Another lesson is that cost variations within a DRG aren’t always what they seem. The challenge lies in identifying patient subpopulations. For patients receiving hip and knee replacements—a seemingly homogeneous group—the outliers turned out to be joint replacements done on patients with bone cancer in Utah’s cancer hospital. “Those patients are a very different group,” says Pendleton. “The supplies they need are completely different. The complexity of the surgery is different.” Once they were carved out of the index, there was far less variation.

A final lesson is that care redesign does not have to be a major breakthrough; processes that may seem trivial could improve outcomes. A clinical pathway team at Johns Hopkins demonstrated this last year when it reported that setting the bed angle in the ICU to 30 degrees reduced the risk of ventilator-associated pneumonia in patients undergoing CABG.

The same is true at University of Utah: The right processes matter. Like adjusting PT schedules. Or in how surgeons talk with family members. Saying “your mother is going home today after surgery” gets the family thinking about what needs to be done to improve post-op outcomes, says Anzai.

And therein lies the difference between how CMS imposes process and how Utah uses it to its advantage.

“The history of process measures has been a somewhat disappointing story,” says Pendleton, who thinks that by the time process measures from on high are scaled up, they have less impact than organically grown measures that encourage providers to think about how to deliver better care. “When you have 2,000 payer-mandated process measures, then health care systems are really stymied. All they can do is keep up rather than innovate.”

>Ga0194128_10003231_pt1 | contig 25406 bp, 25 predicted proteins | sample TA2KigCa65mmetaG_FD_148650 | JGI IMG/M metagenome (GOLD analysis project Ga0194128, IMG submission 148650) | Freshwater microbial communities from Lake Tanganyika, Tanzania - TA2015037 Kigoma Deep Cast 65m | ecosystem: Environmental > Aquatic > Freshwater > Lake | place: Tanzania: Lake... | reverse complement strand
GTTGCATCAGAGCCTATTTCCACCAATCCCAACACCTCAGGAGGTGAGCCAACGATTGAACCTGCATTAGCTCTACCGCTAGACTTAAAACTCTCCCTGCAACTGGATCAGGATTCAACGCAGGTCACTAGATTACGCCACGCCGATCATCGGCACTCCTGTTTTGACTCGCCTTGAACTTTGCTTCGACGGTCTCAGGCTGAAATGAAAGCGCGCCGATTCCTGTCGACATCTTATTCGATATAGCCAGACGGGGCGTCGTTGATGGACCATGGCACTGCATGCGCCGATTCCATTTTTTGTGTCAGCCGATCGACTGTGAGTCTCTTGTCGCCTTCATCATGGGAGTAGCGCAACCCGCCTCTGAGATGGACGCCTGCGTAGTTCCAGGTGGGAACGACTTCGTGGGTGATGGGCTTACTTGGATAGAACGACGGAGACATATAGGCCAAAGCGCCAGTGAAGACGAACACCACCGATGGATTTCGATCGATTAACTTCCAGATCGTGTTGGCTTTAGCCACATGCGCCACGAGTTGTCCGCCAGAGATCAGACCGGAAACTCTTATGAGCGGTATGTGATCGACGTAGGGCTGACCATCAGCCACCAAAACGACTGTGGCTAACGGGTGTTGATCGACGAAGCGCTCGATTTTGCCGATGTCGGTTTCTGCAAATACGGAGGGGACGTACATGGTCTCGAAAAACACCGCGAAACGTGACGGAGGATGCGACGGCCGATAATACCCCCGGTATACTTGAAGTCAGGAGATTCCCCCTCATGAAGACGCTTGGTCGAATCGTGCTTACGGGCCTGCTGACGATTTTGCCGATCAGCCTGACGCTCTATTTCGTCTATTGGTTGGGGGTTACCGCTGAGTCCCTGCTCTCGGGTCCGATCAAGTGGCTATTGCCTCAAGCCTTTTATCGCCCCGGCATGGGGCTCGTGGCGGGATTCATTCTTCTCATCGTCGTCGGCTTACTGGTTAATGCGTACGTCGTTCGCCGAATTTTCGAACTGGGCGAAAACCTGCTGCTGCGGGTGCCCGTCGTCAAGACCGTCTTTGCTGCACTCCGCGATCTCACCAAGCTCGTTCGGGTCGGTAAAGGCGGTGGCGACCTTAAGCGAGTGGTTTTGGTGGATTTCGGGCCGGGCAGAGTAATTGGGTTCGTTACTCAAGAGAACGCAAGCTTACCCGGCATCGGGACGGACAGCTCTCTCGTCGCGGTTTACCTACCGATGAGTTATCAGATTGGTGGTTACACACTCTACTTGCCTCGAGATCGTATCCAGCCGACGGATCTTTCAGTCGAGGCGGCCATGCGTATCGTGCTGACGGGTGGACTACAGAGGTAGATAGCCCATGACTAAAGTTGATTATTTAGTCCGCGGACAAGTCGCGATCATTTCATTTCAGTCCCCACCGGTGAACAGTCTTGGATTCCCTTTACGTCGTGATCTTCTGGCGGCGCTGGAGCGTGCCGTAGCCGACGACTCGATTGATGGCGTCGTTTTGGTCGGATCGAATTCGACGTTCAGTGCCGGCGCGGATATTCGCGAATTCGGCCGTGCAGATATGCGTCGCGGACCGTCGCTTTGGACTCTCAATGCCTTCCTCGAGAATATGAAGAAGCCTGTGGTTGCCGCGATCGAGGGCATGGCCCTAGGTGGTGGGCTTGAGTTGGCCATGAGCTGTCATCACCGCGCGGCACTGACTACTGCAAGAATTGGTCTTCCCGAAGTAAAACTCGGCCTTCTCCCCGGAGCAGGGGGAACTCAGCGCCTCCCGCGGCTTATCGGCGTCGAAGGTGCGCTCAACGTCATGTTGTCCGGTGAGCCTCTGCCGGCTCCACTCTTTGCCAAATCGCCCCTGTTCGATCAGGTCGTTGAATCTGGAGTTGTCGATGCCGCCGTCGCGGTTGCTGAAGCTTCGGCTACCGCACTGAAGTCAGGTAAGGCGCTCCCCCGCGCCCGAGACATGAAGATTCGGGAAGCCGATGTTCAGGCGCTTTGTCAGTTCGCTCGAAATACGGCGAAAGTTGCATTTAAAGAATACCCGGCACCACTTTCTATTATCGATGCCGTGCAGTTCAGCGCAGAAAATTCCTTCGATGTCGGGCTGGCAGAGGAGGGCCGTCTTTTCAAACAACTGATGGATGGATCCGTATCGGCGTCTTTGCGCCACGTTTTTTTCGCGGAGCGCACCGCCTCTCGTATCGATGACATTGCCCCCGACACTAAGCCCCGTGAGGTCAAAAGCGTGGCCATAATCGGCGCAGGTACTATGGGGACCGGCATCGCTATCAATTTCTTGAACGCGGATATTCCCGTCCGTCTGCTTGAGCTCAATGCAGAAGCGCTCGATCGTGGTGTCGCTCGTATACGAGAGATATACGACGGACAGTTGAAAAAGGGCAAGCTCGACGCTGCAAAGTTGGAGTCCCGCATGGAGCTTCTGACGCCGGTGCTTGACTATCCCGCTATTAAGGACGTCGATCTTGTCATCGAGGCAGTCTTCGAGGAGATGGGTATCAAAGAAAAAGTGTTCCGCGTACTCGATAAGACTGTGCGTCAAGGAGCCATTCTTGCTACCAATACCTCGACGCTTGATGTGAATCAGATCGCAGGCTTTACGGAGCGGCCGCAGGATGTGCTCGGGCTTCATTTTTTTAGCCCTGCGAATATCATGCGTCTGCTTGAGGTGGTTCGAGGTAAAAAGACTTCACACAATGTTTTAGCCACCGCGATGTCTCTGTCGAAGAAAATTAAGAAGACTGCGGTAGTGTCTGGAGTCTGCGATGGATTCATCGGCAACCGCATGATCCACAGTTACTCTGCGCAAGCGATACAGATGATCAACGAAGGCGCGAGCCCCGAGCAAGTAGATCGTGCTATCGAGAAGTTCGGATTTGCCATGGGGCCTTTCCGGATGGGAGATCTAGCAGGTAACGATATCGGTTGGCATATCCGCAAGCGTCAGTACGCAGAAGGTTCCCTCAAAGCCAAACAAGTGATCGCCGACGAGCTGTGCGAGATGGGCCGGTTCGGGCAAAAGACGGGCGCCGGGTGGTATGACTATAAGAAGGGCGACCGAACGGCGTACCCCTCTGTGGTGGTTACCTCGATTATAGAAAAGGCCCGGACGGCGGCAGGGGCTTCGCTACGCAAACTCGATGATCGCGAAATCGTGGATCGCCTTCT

The perfect care index, by contrast, “becomes an intrinsically motivating tool to engage our providers in defining the processes in our own culture that we believe will deliver on health outcomes,” he says. “The data don’t have to be perfect because you’re not worried about reporting it to some public entity. You’re using it for the sole purpose of improvement and learning and driving toward better outcomes for patients.”

A string of little experiments

One of the underlying principles of the Value-Driven Outcomes program at Utah is continuous quality improvement (CQI), which has its origins in the postwar Japanese manufacturing boom. The CQI process of measure, analyze, engage, improve, and measure again is reflected in the use of real-time cost data to motivate providers to improve performance and in adjustments to the perfect care index when performance on measures tops out.

It requires a shift in mindset for many physicians, says Yoshimi Anzai, Utah’s associate chief medical quality officer. “In research, you have a definable, controlled environment, and you study it and get results. In between, you won’t change parameters, because you want clean data. But value improvement in the real world requires iterative change.”

To help physicians bridge that gap, Utah brought in professors from the David Eccles School of Business at the University of Utah. They trained physician-led provider teams in how to understand root causes of variability in care and how to apply principles of process improvement to reduce it.

“Physicians have this inquisitive, scientific methodology mind—we’re comfortable with things like hypothesis testing and trying a little experiment and seeing if it works. At the core, CQI is not fundamentally different. It’s just stringing together little experiment after little experiment to see what works,” says Robert Pendleton, Utah’s chief medical quality officer. But when providers are trained to think about quality assurance, it challenges what he calls “some long-held false assumptions—and that is, ‘Well, of course everything I do as a doctor is perfect.’”